Rear-engine performance cars are some of the most fun cars ever to drive. Mastery of this layout instills a level of confidence and control that can’t be found in any other layout. Without that complete control, it can also be the most dangerous. Front-wheel-drive cars you can control with the brakes. All the weight shifts to the front, and there’s more grip.
A rear-wheel-drive car with the engine in the front can get a little out of sorts under braking and swing its tail out when the weight shifts to the front, but you can control it with the throttle. A rear drive, rear engine car offers lots of oversteer with a not-so-ideal center of gravity and weight distribution, but is easier to control thanks to all the traction over the rear wheels. These are affordable rear-engine performance cars that are on the market right now.
1987 Renault Alpine GTA: turbocharged rear engine
From 1981-1995 Renault under the influence of its performance division Alpine, made the A610. It was a coupe that had the hatchback and rear end of a Mitsubishi Starion, and the front end of the concept 3rd generation Camaro. This was a coupe that used a 2.5-liter turbocharged V6 with a single overhead camshaft and made 200 horsepower in 1987. It had another engine option that was a 2.9-liter V6, but it had a carburetor and only made 158 horsepower.
The interior is 1980s personified. Big rectangular buttons strewn about the cockpit, with a massive area to rest the left foot, in front of an emergency brake on the left of the driver. Its shift boot draped over the edge of the center console. These cars had hot looks, but unfortunately suffered from overheating, gear oil changes every 12,000 miles, and bad rust problems under the bodywork. You can find the classic Alpine GTA for roughly $35,000.
Chevrolet Corvair: 1960s American innovation
Fans of the Corvair will know its legacy. It is the only American-made car to have used an air-cooled rear mounted engine, which was a flat-six. It also used independent suspension all around. The engine was a heavy thing, clocking in almost 80 pounds heavier than the initial estimate which called for aluminum cylinders. Those were abandoned for cast-iron. Innovative in its design, the Corvair nevertheless suffered from extreme oversteer.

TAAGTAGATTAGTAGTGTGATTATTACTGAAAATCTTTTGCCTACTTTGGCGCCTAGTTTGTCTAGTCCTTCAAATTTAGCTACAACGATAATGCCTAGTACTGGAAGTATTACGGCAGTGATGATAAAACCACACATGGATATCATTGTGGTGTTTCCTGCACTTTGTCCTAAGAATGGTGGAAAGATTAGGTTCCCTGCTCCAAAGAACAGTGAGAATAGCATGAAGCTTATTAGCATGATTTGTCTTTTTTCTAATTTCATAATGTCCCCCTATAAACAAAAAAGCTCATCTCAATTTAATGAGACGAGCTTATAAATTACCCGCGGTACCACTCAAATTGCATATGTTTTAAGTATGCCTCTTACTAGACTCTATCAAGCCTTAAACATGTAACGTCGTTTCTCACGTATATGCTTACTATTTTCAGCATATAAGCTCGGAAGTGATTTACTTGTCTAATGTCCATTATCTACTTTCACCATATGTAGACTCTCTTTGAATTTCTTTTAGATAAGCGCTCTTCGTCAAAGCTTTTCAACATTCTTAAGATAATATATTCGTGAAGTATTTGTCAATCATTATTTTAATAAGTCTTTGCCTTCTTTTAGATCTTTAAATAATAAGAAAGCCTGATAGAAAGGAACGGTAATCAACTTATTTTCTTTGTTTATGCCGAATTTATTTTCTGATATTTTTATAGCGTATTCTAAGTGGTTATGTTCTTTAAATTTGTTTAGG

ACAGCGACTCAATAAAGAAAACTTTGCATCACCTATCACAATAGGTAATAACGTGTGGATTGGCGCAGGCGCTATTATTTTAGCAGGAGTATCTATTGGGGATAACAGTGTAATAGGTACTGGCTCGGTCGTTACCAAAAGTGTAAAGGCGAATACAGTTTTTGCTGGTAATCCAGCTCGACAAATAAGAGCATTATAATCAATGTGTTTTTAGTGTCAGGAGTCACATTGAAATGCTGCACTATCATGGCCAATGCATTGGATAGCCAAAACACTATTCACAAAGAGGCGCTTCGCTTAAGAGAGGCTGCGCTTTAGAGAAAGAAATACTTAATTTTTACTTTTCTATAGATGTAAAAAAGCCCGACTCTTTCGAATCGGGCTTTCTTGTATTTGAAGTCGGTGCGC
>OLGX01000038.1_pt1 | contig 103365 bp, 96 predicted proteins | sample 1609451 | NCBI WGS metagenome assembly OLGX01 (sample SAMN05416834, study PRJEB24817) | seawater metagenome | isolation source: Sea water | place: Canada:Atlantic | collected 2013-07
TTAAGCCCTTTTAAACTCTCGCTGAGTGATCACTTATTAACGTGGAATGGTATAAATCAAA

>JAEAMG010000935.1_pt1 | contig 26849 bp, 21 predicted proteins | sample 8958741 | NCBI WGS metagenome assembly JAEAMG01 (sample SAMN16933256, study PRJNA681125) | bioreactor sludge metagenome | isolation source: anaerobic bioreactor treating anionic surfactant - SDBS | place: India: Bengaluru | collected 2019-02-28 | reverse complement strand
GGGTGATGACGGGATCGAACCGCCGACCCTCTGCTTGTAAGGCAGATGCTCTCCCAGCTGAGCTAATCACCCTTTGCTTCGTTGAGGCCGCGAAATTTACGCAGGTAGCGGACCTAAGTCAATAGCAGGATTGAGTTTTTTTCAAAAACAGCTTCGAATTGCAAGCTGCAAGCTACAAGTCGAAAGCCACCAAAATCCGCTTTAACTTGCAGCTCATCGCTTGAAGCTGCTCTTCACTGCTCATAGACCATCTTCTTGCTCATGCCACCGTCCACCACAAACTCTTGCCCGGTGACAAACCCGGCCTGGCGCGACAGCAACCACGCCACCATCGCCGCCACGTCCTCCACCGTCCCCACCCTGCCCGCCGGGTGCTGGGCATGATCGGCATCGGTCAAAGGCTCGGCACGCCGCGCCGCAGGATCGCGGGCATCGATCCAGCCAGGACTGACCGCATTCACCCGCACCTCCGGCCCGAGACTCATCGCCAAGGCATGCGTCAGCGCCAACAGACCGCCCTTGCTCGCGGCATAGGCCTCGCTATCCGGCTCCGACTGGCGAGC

It could occasionally spin the car and send it backwards over the cliff, according to Silodrome, thanks in part to its 36/64 weight distribution. Its first engine had 80 horsepower, which Chevy replaced with a turbocharged engine in later models that made 180. At least it got power brakes. The Corvair proved to be a fun little car once Chevy worked out the handling kinks with its Monza suspension package. Corvairs can be found everywhere for around $14,000.
1999 Porsche 911 Carrera: manifested perfection
Late 1990s Porsches might sound like they’re getting old, but even 22 years won’t shake off a Porsche’s immaculate handling and car control. Entering the car is like slipping into a snug set of wingtips. The flat-six is close enough you can feel it purring behind your seat, and the gearshift glides into each position with staunch commitment.
Steering is tight and obedient in Carreras, and the grip from the fat tires is confidence-inspiring through each corner. The car begs for more and more aggression, and at some point as a driver it feels like tugging on the leash of a dog that’s chasing a squirrel up a tree. All that being said, the car may not be exactly practical and it’s expensive to fix. It’s also very cheap to buy, at roughly $15,000.
Can you daily drive a rear-engine car?
Rear-engine performance cars work well as daily drivers, and might even add some much needed spice to bland commuting. They are few and far between, so if you come across one that’s within your budget and are curious, give it a test drive and just try not to buy it.